4. 5 out of 5

    Jack Vinson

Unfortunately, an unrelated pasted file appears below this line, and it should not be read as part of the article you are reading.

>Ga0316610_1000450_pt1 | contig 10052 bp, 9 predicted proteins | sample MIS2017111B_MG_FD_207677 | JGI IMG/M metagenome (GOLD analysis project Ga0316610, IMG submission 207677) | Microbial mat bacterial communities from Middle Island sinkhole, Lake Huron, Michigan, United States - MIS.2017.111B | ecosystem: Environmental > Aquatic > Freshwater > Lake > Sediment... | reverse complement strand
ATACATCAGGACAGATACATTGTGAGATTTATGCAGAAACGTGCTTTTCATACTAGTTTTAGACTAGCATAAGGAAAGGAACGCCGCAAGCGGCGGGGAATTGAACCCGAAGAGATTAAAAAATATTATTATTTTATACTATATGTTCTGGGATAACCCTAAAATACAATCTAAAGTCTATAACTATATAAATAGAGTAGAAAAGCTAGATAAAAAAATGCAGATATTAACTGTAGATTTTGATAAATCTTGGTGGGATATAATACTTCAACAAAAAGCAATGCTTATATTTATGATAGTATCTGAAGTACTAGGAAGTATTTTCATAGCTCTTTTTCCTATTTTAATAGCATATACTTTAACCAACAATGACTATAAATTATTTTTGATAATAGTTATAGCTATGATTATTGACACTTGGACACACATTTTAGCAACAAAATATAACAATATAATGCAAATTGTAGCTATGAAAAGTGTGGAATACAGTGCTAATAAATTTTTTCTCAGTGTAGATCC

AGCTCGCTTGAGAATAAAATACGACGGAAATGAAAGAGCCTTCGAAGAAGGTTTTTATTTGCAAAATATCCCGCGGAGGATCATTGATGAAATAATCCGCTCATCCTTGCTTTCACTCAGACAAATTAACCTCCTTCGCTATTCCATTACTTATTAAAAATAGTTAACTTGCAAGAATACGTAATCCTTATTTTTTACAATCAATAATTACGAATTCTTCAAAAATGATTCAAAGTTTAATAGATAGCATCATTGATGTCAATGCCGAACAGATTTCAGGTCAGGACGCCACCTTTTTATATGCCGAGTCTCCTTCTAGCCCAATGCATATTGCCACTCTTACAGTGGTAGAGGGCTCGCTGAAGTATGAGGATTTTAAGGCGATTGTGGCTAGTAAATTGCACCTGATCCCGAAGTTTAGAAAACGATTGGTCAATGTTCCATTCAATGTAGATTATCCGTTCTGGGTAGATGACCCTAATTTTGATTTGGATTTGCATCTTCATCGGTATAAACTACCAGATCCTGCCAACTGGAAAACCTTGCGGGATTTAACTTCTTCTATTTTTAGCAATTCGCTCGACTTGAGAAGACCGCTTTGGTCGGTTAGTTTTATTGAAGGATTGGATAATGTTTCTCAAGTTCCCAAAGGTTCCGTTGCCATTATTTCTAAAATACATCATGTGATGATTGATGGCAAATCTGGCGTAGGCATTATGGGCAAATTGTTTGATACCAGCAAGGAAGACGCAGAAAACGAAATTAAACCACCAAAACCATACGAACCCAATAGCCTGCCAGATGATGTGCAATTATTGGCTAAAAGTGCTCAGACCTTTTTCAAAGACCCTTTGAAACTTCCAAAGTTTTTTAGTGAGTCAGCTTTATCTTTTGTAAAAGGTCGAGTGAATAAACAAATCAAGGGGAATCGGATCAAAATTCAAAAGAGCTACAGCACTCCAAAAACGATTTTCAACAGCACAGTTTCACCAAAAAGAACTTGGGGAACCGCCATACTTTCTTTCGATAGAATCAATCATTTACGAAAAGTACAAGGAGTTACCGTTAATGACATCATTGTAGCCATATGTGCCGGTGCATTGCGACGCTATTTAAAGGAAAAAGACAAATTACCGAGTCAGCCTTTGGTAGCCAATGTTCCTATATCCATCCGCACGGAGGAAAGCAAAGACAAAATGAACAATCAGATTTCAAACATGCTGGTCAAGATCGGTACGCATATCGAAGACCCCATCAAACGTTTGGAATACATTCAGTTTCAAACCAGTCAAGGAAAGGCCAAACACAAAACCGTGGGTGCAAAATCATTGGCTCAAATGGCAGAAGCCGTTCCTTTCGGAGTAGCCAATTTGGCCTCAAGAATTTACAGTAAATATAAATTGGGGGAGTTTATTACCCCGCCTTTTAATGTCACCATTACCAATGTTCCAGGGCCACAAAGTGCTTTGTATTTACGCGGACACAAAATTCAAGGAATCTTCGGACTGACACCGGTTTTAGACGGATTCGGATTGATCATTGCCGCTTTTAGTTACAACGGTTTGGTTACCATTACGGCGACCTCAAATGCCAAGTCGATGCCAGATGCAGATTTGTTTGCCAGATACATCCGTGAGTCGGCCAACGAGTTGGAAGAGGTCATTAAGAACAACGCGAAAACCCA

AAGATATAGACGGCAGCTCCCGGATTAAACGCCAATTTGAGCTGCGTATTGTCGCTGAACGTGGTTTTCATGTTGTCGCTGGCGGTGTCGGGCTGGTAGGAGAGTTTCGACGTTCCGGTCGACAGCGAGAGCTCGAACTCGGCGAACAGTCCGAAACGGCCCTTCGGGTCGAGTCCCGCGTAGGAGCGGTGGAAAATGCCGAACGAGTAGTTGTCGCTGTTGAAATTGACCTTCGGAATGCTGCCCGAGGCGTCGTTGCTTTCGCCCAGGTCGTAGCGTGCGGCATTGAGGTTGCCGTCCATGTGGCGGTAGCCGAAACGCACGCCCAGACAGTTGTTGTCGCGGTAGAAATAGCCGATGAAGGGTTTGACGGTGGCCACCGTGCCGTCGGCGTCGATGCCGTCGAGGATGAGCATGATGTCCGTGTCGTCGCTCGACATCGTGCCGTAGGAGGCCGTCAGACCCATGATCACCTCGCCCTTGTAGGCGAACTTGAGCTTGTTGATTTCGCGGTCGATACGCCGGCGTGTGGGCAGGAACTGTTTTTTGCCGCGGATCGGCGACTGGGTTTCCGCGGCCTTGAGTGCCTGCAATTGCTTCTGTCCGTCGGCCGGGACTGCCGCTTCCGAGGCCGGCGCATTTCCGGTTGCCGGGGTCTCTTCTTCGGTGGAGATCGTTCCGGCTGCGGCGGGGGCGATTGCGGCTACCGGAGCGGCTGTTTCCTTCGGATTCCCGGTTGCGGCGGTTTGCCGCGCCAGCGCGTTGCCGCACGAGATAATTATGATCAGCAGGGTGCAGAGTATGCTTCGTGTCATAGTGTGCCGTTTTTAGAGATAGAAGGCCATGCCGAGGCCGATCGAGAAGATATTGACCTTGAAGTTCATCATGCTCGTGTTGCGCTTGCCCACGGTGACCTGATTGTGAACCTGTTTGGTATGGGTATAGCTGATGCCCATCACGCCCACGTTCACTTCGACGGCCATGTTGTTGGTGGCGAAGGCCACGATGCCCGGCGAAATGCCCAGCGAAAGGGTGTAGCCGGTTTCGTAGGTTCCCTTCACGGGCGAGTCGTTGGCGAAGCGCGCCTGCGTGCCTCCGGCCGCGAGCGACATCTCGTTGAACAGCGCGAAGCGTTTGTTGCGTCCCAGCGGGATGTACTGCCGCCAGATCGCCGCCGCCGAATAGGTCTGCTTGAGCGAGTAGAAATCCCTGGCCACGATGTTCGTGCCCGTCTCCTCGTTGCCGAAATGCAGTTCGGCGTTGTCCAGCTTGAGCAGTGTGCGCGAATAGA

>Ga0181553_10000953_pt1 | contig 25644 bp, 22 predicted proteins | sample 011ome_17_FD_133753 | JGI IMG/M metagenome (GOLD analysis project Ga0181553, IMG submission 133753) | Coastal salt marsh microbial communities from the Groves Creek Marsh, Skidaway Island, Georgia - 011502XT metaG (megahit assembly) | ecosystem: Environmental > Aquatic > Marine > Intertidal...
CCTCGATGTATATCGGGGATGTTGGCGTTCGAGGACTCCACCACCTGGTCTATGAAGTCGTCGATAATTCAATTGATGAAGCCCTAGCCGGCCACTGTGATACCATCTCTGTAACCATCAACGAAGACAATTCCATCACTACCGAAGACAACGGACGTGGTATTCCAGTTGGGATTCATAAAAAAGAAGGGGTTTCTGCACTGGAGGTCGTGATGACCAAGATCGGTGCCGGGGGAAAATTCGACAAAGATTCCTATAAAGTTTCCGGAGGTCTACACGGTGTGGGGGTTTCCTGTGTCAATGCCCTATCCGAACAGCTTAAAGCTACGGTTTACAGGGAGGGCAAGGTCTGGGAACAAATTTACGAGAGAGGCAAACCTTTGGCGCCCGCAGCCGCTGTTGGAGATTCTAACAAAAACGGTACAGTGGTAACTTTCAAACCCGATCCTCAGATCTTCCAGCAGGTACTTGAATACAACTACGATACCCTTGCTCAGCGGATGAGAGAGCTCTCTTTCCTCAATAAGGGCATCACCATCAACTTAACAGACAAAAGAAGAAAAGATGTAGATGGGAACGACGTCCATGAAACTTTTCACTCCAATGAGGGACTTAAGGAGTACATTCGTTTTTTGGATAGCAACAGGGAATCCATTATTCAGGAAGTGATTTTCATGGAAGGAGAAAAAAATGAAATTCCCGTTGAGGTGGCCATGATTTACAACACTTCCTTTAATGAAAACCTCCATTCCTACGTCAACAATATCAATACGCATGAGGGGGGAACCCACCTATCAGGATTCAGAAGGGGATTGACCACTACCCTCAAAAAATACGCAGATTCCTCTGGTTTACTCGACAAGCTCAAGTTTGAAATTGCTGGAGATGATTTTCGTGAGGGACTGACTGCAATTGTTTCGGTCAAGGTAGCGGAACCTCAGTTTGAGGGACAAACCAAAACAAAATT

August 2017: https://www.jackvinson.com/blog/2017/... May 2008: https://www.jackvinson.com/blog/2008/... December 2000: This is a "TOC Business Novel," which means that it tells a story in order to describe the ideas of Theory of Constraints. In this case, the story centers around an ERP company, but that is not the focus of the thoughts. The focus is how TOC can bring benefit in any organization that has a workflow: production, distribution, engineering, software design, etc. The very interesting August 2017: https://www.jackvinson.com/blog/2017/... May 2008: https://www.jackvinson.com/blog/2008/... December 2000: This is a "TOC Business Novel," which means that it tells a story in order to describe the ideas of Theory of Constraints. In this case, the story centers around an ERP company, but that is not the focus of the thoughts. The focus is how TOC can bring benefit in any organization that has a workflow: production, distribution, engineering, software design, etc. The very interesting thing was that the book gave nice examples of how improving the capacity (via TOC) of one work process was not necessarily beneficial to the whole entity. For example, a great improvement in production capacity could have disastrous effects on a distribution system that operates by the old rules that expect low capacity and slow turnover in production. This may be obvious to say, but in an organization with thousands of people and a well-established business practice, this becomes quite difficult.  The central point of the book is that technology alone cannot "diminish limitations." The authors hammer home the idea that any work process has been developed to account for the capacity of a system. If the capacity of the system changes, but the work process remains the same, then the overall capacity/efficiency will not change by much. Technology is a necessary part of the equation; it gives companies the ability to increase capacity. But it is not sufficient by itself to have the technology. One must change the rules to take advantage of this new capability.  This book attempts to apply TOC to a holonomy of work processes. TOC can improve production, but then that affects distribution. And what about up-front design? TOC can help there too (this is vaguely where PCRP fits), but sales, production and distribution must be able to handle this. And then there is the ever-popular business-to-business view of ERP that wraps up the book: if only one member of the supply chain applies TOC, the entire supply chain is not affected unless it changes its rules. This is what Dell, Wal-Mart and many others have done: the supply chain knows when a sale is made and reacts to fill stock to appropriate levels. No one in the supply chain gets paid until an actual sale is made. This is a big change from getting paid when one point of the supply chain hands off the product to the next.  The book doesn't specifically prescribe a mechanism for implementing these ideas. Instead, the authors tell the story of how businesses might go about doing this. The story has TOC consultants, software vendors, and the manufacturers working together in order to implement the TOC philosophy along with the software that will enable the philosophy.